AHS News & Blog

Keeping organized with DIY garden markers

You’ve started your seeds indoors in your tiny DIY pots and prepped your soil with a hearty offering of compost. Congratulations! You are well on your way to a productive garden this season. Before you transfer any seedlings or direct sow any seeds into the ground, take time to create the tools that will help keep your garden organized. Keeping track of plantings in a very small garden may be simple, but if your plot contains several different plants (and even more so, different varieties of the same type of plant) an organizational system becomes key. 

Garden markers are a great tool that can identify your plants, track growing information, assist in weed identification, and add a little color or style to your garden beds. Here are some ideas for DIY garden markers, ranging from straight up functional to arts and crafts project.

Aluminum tags – Avoid purchasing pricy plant labels by creating your own long-lasting tags from aluminum beverage cans. A can, a razor blade, and tin snips or old scissors are all you need, although a straightedge will help keep your labels uniform.  Be sure to wear eye protection and cut resistant gloves!  Etch your info into the front of the aluminum, or for a more finished look, etch it from behind.  Attach labels to stakes or plants with wire.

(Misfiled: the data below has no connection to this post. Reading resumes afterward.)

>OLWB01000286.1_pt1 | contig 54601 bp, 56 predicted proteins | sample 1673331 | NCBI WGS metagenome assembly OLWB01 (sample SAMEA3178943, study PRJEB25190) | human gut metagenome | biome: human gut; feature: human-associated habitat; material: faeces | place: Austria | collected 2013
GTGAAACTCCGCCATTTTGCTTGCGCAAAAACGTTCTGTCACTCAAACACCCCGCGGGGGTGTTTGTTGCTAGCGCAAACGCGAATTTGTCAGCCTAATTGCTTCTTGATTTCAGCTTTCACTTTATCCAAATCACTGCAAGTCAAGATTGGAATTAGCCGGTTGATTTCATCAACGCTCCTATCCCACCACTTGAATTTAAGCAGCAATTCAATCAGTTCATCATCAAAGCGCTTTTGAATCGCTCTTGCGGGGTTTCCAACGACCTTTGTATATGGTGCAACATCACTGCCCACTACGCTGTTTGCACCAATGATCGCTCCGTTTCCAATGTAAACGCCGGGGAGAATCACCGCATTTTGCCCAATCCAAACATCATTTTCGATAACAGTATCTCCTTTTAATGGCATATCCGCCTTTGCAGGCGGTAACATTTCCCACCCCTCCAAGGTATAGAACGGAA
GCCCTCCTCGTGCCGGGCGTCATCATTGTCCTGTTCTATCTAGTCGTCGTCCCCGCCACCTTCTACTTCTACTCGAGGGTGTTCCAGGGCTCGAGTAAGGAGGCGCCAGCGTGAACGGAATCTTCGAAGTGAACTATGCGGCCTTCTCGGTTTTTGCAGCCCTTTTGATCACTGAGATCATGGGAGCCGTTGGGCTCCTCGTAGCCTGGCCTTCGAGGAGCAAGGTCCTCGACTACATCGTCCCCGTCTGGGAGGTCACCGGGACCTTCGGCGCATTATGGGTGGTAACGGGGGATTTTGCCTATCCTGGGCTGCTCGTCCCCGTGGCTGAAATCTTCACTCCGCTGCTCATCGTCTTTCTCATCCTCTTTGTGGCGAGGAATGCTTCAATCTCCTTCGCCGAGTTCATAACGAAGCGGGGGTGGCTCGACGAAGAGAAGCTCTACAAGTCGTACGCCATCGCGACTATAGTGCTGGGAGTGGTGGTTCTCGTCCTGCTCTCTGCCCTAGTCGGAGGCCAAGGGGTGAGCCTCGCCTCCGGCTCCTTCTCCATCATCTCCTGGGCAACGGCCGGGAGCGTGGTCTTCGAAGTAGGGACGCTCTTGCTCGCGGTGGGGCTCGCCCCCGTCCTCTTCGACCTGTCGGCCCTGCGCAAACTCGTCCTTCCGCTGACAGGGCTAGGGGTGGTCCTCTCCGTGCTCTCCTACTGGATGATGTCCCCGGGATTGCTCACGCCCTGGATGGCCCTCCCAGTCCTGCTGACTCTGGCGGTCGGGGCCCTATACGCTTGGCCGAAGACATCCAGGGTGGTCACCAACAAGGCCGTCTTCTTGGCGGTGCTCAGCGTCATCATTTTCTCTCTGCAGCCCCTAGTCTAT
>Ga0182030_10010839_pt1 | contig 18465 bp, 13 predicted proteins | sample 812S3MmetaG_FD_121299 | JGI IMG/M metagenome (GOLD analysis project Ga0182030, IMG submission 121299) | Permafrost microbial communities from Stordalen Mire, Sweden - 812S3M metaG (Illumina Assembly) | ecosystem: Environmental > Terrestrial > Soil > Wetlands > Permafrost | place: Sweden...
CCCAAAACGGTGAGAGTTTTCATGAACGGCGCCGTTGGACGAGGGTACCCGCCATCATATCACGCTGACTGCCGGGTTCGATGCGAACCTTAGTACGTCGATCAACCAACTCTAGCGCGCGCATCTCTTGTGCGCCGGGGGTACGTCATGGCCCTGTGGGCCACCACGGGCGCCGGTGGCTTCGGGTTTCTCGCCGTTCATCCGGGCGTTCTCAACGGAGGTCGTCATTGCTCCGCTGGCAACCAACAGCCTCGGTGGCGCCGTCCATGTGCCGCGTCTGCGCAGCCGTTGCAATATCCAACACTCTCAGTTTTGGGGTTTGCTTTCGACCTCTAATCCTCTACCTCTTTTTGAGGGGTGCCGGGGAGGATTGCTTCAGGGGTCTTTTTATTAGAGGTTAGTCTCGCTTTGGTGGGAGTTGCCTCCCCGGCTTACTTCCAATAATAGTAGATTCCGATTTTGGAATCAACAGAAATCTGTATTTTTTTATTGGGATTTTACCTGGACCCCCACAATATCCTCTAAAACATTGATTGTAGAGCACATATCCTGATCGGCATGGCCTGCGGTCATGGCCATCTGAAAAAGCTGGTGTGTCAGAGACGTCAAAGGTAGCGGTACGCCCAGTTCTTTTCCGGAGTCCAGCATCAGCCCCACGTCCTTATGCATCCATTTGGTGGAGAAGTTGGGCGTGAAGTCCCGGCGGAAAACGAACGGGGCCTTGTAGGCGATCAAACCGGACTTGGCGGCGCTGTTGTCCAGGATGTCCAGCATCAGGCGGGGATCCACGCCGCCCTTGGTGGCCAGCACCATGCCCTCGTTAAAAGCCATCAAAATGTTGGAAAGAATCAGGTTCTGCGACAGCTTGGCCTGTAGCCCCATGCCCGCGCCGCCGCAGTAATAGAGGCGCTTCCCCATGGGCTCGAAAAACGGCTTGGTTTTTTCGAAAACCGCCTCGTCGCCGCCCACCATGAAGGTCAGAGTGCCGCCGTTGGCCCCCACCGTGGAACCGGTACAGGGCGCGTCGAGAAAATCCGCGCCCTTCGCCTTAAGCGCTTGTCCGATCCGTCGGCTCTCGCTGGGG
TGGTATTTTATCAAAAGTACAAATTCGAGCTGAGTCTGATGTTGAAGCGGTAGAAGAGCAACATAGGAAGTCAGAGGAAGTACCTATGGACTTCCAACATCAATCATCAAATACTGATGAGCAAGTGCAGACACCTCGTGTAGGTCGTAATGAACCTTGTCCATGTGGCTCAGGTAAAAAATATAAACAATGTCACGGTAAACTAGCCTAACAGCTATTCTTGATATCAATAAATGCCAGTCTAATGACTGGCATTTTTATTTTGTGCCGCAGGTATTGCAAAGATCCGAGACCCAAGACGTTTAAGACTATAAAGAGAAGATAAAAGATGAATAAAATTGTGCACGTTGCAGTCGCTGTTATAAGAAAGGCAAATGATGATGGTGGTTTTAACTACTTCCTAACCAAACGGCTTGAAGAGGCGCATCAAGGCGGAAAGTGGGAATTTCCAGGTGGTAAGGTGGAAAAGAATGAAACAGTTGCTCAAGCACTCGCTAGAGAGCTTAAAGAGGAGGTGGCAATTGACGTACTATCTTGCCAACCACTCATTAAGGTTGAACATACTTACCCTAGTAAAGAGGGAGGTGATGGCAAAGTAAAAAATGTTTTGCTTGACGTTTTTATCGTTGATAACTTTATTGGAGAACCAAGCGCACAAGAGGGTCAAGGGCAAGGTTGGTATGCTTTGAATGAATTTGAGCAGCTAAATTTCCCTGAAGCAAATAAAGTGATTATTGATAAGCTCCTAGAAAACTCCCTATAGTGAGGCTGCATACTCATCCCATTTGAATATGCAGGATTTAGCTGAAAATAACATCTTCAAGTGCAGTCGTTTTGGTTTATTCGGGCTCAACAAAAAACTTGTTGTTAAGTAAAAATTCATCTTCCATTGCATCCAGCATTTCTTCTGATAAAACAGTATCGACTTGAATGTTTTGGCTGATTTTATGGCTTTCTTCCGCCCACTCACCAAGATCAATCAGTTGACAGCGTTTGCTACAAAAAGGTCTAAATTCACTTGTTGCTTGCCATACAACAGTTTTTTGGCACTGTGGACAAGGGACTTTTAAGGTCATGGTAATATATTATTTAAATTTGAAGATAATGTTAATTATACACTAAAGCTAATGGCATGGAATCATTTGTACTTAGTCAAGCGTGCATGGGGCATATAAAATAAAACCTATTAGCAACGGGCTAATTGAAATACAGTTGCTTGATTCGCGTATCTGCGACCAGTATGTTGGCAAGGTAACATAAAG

Painted found materials – Every good shed or garage has materials lying around that can be turned into garden markers. Bricks, smooth rocks or cut stone, or even broken terra cotta pots will work. Use any acrylic craft paint to label and decorate your marker and, once thoroughly dry, cover it with a clear UV-resistant waterproof topcoat. For the potshard labels below, we used industrial paint markers, which do not need additional weathering treatment. Bright colors look right at home in a family garden plot but this style can be elevated or, with large surfaces or fine-tip paint markers, accommodate additional planting information.


Stakes – These are the horizontal version of the painted rocks above – a simple label sticking upright out of the ground that made from a variety of materials. Natural materials, including branches and logs or bamboo fit nicely in a rustic garden bed. For a more modern look, roll air-dry clay into a ¼” slab and slice into ¾” stakes. Rubber alphabet stamps make the lettering uniform and markers or paint add a pop of color.  

Tips and tricks:  

  • Paint markers work best on smooth surfaces. If you are writing on rough surfaces, consider buying extra replacement tips for a fraction of the cost of new markers.
  • Paint markers contain solvent that can smudge painted materials.  Use only on unpainted surfaces.
  • Topcoat your creations with UV resistant clear gloss spray paint to extend the life of your masterpiece.

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